The kippahs were a joint decision of Arena’s Senior Dramaturge Mark Bly, Director Timothy Bond, and the actors playing Bernard, Charley, and Willy after they read Miller’s autobiography, Timebends: A Life, which addresses Miller’s Jewish identity and his uncles, aunts, and cousins, two of whom serve as models for Willy and Charley.



(L-R) Delaney Williams as Eddie, Naomi Jacobson as Beatrice and David Agranov as Rudolpho in A View from the Bridge at Arena Stage.



“In the autobiography, it is clear, Miller has downplayed his Jewish background in so many ways,” says Haley Miller, a spokeswoman for Arena, adding that the group speculated that if Willy is Jewish, he is not practicing. “But Charley and his family are. In point of fact the subtext for Willy never wanting to work for Charley might have something to do with that,” she added. “But most important, Tim Bond sees Charley and Bernard as positive role models in terms of their familial relationship, religious observances, and their more healthy approach to the American Dream of success. It is meant to be a sign of praise, a signal of personal behavior that is of a higher secular and spiritual order than Willy and his boys’ behavior.”


In this column on March 26, I wrote about aspects of redemption and forgiveness in Miller’s “The Price,” which was recently performed at Theater J at the DCJCC, also as part of the Arthur Miller Festival. “Death of a Salesman” and “A View from the Bridge” are quite different sorts of plays. Both Willy (Rick Foucheux) and Eddie Carbone (Delaney Williams), the protagonist of “View,” are hard-working, dominant husbands and fathers, who insist on being respected to the point of delusion.



(L-R) Noble Shropshire as Alfieri and Delaney Williams as Eddie in A View from the Bridge at Arena Stage.



Both the loving wives, Linda (Nancy Robinette) and Beatrice (Naomi Jacobson), try to convince their children, Biff (Jeremy S. Holm) and Happy (Tim Getman) on the one hand, and Catherine (Virginia Kull), Eddie’s niece, on the other, to see beyond their father’s/uncle’s tyranny. Yet, both Willy and Eddie miss all the vital signposts predicting their downfall, and they (perhaps heroically) speed forward in a downward spiral that leaves not only their fellow characters, but also the audience scratching their heads, wondering whether to pity them, hate them, love them, or simply turn away coldly and try to ignore them.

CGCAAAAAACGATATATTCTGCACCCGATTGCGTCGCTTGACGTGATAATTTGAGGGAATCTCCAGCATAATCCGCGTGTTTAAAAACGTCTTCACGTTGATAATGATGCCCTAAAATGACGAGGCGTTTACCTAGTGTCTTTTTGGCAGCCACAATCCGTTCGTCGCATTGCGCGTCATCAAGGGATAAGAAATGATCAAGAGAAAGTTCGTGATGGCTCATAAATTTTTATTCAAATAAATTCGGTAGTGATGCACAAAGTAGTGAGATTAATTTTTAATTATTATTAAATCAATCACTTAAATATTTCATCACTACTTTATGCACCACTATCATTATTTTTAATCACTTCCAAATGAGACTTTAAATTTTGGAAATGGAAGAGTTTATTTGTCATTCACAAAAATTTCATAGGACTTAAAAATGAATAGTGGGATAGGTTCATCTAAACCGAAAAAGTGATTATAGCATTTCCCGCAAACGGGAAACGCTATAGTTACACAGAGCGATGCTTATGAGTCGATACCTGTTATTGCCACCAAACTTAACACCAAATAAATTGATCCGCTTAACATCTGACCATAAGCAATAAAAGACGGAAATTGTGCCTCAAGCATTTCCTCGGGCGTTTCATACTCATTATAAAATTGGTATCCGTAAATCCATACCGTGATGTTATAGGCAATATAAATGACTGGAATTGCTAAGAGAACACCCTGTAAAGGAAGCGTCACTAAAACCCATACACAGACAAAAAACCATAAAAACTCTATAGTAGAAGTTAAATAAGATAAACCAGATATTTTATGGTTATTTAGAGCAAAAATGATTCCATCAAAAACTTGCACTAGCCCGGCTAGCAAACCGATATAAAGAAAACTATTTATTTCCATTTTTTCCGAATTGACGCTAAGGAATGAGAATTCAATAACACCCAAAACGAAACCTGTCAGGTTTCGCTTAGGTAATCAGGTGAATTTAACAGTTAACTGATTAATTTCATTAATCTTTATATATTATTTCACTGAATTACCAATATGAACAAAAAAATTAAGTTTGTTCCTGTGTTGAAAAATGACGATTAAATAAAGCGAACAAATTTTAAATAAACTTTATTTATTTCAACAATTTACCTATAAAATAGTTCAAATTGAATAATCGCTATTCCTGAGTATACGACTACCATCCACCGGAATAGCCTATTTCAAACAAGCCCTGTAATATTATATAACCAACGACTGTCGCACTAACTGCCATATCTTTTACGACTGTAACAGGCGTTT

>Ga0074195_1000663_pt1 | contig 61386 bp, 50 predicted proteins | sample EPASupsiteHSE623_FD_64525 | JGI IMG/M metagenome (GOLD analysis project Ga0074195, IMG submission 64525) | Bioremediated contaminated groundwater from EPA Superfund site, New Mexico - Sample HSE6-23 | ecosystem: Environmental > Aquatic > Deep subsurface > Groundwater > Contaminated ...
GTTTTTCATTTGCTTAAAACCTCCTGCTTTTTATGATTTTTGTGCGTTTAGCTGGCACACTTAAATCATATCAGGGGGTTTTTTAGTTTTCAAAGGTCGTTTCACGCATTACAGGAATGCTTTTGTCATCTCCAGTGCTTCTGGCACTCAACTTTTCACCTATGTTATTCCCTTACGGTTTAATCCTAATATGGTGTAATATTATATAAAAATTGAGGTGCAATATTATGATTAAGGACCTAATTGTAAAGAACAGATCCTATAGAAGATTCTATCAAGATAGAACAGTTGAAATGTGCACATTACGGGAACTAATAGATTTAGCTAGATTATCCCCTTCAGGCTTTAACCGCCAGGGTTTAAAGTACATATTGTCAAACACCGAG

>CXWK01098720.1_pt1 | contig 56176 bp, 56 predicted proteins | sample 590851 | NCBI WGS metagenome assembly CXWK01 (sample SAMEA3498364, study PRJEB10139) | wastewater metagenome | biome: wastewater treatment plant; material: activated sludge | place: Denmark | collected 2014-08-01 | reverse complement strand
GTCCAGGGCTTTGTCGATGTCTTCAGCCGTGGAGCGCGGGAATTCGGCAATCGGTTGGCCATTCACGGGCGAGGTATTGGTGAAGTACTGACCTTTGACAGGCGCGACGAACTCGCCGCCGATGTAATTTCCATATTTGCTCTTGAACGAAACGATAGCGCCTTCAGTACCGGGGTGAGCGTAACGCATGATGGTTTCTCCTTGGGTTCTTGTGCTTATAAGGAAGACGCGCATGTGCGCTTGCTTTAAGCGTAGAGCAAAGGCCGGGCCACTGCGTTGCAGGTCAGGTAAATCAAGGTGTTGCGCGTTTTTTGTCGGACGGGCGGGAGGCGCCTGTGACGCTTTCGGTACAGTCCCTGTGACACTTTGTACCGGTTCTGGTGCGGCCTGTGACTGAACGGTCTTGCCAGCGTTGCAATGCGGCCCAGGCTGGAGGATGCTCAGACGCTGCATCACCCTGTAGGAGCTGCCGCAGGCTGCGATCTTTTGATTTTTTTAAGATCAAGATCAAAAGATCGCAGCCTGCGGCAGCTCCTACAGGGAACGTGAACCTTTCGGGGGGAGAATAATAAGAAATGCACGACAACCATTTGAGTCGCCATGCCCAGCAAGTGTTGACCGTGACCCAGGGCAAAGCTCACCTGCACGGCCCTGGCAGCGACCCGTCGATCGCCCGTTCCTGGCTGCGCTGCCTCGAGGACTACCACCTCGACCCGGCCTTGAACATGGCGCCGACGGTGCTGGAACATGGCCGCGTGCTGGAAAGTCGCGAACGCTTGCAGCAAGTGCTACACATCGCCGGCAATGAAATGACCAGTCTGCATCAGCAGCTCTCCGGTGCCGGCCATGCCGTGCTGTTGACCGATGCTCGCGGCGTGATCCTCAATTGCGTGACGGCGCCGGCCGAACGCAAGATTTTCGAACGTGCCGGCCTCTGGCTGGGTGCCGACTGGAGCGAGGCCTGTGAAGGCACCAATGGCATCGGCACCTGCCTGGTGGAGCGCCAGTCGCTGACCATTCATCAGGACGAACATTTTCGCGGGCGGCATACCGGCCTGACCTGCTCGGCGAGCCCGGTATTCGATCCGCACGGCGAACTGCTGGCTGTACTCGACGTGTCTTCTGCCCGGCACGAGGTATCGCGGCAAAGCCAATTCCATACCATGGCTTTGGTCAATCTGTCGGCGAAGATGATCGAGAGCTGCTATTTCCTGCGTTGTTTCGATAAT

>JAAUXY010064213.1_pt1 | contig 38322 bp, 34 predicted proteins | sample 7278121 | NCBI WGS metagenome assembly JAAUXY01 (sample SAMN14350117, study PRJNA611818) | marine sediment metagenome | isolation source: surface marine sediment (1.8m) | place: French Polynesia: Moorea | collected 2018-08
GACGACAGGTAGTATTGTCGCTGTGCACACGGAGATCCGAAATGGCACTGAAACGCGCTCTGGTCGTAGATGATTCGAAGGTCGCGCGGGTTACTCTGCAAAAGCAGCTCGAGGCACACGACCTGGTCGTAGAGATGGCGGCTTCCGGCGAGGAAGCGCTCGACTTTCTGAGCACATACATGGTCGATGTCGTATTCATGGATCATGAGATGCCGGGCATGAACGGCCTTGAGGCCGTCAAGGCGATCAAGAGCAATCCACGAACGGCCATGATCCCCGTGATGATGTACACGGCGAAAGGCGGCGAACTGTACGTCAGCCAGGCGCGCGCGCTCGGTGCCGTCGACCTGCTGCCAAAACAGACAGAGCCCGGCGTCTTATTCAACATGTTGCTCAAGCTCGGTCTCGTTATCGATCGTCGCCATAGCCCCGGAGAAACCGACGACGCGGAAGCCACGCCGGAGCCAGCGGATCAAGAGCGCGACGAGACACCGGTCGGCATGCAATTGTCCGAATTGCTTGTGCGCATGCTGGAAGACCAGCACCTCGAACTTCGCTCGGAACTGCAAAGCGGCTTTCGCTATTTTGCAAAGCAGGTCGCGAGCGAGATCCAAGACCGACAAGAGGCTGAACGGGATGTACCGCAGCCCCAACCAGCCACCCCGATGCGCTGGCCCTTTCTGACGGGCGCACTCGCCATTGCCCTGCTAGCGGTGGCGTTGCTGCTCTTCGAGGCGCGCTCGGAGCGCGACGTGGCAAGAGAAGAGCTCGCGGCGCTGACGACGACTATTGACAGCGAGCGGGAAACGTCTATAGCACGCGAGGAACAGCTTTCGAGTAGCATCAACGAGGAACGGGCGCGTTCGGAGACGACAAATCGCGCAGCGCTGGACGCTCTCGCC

It’s all too easy to get depressed by Arthur Miller’s works, especially the two plays at Arena. They are tales of men getting old, becoming paralyzed in their ways, and all but yelling at the elements like Shakespeare’s King Lear barks at a storm. Willy commits suicide, and Eddie is killed, but both have given up on life long ago. Yet if one theme can be isolated from the two Arena performances and the Theater J performance, it is the hope and the majesty in Miller’s works. Both Foucheux and Williams masterfully interpret Miller’s heroes (or anti-heroes) and fully rounded characters.


Just when they seem like folks one would be proud to call friends, they start to unravel, but try to peg them as crazy or pathetic, and all of a sudden you have to remember how much they care for their children (or niece) and how hard they work. This sort of optimism amid crisis − and both plays are tragic through and through − feels very real, and perhaps it is up to the audience to walk away from the theater with that goal, trying to employ it in their lives as Willy and Eddie could not. There is no Jewish monopoly on this life view, but coupled with Arena’s bold decision on the kippahs and Arthur Miller’s Jewish identity (which at least surfaces in “Focus”), surely it is worth pondering further.


Menachem Wecker welcomes comments at mwecker@gmail.com. He is a painter and writer, residing in Washington, DC.  

About the Author: Menachem Wecker, who blogs on faith and art for the Houston Chronicle at http://blogs.chron.com/iconia, welcomes comments at mwecker@gmail.com.